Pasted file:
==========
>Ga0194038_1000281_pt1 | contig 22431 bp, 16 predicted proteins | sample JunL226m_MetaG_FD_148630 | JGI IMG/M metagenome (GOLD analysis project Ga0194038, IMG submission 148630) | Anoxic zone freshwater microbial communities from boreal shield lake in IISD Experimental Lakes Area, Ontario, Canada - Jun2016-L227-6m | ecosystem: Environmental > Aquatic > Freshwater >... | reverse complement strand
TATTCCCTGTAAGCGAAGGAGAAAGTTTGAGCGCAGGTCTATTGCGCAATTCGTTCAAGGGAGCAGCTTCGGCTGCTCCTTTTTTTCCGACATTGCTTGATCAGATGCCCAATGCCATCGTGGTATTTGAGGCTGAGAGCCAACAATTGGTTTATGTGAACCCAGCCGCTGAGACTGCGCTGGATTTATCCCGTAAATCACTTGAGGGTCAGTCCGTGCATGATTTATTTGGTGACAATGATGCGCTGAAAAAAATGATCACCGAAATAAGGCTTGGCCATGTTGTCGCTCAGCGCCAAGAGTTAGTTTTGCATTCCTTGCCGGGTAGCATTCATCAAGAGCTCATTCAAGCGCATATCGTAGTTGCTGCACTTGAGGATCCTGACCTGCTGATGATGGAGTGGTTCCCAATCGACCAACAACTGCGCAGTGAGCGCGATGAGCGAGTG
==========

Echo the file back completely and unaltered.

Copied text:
>Ga0194038_1000281_pt1 | contig 22431 bp, 16 predicted proteins | sample JunL226m_MetaG_FD_148630 | JGI IMG/M metagenome (GOLD analysis project Ga0194038, IMG submission 148630) | Anoxic zone freshwater microbial communities from boreal shield lake in IISD Experimental Lakes Area, Ontario, Canada - Jun2016-L227-6m | ecosystem: Environmental > Aquatic > Freshwater >... | reverse complement strand
TATTCCCTGTAAGCGAAGGAGAAAGTTTGAGCGCAGGTCTATTGCGCAATTCGTTCAAGGGAGCAGCTTCGGCTGCTCCTTTTTTTCCGACATTGCTTGATCAGATGCCCAATGCCATCGTGGTATTTGAGGCTGAGAGCCAACAATTGGTTTATGTGAACCCAGCCGCTGAGACTGCGCTGGATTTATCCCGTAAATCACTTGAGGGTCAGTCCGTGCATGATTTATTTGGTGACAATGATGCGCTGAAAAAAATGATCACCGAAATAAGGCTTGGCCATGTTGTCGCTCAGCGCCAAGAGTTAGTTTTGCATTCCTTGCCGGGTAGCATTCATCAAGAGCTCATTCAAGCGCATATCGTAGTTGCTGCACTTGAGGATCCTGACCTGCTGATGATGGAGTGGTTCCCAATCGACCAACAACTGCGCAGTGAGCGCGATGAGCGAGTG